Rheumatic immune-related adverse events in patients treated with immunotherapy

project manager


phd fellow

About the project

Immune checkpoint inhibitors (ICIs) are a form of immunotherapy that has led to breakthroughs in cancer treatment in recent years. ICIs work by reversing the cancer cells' negative regulation of the immune system and strengthening the immune cells' defense against cancer. As an unwanted effect, immune-related adverse events (irAEs) can occur in almost all organ systems. 5-10% of patients develop inflammatory rheumatic disease and these represent a completely new group of patients. There is a great need for more knowledge about this patient group and the RIMRA study was initiated to address the knowledge gap.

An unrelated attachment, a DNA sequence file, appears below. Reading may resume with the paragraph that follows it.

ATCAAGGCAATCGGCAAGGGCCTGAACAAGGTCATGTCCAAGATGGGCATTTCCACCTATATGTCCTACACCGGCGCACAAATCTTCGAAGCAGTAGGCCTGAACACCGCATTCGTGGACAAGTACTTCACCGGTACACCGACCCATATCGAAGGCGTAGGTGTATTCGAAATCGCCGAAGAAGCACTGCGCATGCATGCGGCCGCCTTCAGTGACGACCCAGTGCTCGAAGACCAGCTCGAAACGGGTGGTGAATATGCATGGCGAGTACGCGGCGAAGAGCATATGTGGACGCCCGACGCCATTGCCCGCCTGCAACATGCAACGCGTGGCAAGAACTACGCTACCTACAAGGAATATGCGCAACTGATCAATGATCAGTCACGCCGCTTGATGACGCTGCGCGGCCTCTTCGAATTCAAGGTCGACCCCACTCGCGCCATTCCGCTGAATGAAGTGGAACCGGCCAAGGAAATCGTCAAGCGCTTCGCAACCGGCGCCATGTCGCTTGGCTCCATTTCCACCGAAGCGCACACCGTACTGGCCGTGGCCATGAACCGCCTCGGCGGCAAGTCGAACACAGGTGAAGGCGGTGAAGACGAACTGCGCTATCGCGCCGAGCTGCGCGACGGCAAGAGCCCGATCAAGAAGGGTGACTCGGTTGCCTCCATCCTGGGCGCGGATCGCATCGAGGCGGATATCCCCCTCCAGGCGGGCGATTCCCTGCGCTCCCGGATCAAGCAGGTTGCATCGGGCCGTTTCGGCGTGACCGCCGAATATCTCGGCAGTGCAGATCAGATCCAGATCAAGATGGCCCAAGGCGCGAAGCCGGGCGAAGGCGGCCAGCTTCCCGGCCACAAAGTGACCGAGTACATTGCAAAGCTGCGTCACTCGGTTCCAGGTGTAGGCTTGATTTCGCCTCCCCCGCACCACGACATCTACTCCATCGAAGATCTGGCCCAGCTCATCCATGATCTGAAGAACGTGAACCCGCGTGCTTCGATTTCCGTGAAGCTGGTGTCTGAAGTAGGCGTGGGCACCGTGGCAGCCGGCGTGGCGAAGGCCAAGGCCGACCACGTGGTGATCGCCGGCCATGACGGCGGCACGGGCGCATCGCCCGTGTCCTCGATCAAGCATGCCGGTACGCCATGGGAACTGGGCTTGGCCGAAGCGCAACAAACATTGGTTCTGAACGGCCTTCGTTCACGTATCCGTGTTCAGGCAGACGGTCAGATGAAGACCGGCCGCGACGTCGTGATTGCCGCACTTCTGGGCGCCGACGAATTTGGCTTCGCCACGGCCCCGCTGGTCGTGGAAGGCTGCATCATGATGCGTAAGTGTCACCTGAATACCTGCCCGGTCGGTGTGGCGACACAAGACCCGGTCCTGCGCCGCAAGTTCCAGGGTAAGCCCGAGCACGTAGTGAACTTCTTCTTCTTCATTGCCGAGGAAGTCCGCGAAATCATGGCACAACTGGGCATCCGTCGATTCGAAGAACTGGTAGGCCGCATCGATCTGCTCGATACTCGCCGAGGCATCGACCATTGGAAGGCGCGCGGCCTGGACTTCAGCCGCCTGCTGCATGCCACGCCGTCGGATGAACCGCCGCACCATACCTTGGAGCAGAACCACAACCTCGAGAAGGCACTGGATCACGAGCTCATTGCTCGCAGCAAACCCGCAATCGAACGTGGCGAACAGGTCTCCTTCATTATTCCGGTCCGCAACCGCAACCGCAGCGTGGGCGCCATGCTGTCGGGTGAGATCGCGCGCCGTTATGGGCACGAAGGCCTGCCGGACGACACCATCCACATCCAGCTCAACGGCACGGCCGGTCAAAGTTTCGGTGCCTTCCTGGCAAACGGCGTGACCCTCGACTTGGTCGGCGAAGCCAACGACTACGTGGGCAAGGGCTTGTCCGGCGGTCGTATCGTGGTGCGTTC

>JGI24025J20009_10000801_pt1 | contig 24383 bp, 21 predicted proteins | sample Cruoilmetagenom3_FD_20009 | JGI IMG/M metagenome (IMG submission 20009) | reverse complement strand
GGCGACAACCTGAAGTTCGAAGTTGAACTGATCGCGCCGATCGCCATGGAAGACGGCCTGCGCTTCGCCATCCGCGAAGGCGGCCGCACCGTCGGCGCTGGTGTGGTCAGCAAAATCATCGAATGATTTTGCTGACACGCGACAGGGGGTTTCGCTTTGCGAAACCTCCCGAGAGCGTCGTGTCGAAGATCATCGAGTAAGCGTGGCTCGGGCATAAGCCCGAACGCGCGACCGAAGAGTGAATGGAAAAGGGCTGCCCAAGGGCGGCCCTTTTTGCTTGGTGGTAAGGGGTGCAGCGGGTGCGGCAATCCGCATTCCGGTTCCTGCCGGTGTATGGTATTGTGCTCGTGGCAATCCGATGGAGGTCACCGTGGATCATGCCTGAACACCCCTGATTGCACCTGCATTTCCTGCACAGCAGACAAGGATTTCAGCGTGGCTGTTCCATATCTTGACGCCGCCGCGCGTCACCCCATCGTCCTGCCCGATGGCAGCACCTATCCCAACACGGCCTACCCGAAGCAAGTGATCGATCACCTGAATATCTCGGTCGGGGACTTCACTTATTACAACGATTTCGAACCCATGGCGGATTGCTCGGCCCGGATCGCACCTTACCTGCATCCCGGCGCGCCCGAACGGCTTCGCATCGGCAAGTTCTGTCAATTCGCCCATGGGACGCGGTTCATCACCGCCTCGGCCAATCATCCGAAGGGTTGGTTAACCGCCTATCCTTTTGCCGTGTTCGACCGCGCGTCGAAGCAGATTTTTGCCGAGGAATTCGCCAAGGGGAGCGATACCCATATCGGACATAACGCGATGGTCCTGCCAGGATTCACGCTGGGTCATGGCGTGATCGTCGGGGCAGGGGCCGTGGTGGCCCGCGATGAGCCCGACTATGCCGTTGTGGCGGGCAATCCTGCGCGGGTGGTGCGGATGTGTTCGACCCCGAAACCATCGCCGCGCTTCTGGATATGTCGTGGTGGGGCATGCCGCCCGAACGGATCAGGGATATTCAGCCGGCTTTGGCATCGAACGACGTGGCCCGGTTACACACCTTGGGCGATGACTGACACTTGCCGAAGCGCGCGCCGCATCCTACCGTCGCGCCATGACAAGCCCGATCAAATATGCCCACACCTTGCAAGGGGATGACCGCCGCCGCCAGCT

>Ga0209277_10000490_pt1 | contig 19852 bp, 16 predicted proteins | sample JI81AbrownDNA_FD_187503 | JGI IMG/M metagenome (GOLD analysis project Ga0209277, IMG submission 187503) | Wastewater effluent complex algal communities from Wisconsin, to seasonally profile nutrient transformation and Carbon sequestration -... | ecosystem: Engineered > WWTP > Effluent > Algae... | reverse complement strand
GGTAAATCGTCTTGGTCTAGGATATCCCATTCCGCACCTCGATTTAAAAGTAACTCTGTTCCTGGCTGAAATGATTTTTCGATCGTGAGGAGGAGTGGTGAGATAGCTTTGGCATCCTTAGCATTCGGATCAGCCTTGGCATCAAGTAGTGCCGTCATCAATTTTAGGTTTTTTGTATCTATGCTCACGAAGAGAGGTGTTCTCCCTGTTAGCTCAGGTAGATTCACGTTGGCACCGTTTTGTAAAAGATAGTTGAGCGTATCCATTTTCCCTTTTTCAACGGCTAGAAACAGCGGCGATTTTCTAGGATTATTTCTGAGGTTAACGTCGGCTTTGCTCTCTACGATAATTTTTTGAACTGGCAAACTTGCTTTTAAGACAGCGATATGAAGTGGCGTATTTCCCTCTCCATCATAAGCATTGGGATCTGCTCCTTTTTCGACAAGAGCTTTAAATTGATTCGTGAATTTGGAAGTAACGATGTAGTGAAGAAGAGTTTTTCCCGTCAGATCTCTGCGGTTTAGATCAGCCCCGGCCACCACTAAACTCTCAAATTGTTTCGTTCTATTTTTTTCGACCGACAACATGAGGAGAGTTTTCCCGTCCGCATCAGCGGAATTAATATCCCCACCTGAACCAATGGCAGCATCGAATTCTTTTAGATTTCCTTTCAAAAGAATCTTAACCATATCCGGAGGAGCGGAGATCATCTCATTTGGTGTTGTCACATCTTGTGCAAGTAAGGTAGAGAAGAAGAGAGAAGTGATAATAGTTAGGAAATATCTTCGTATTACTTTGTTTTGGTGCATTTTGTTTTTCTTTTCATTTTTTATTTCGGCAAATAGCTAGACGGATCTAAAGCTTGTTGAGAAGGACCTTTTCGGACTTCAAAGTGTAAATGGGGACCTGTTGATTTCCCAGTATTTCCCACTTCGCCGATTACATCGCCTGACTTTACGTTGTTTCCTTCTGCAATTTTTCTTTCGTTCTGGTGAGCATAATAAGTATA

The purpose of the study is to describe the clinical presentation and disease course of rheumatic immune-related side effects and to evaluate the efficacy of anti-inflammatory treatment.

Who can participate?

Patients who have received checkpoint inhibitor treatment for cancer and who have symptoms of new-onset rheumatic disease or flare-ups of pre-existing rheumatic disease.

Recruitment of participants is ongoing until December 31, 2023.

Project arrangement

Patients are followed in RIMRA for one year and 4 study visits are performed. Clinical data and laboratory samples are collected, as well as plasma, serum and whole blood for biobanking. Patients are treated according to current treatment guidelines.


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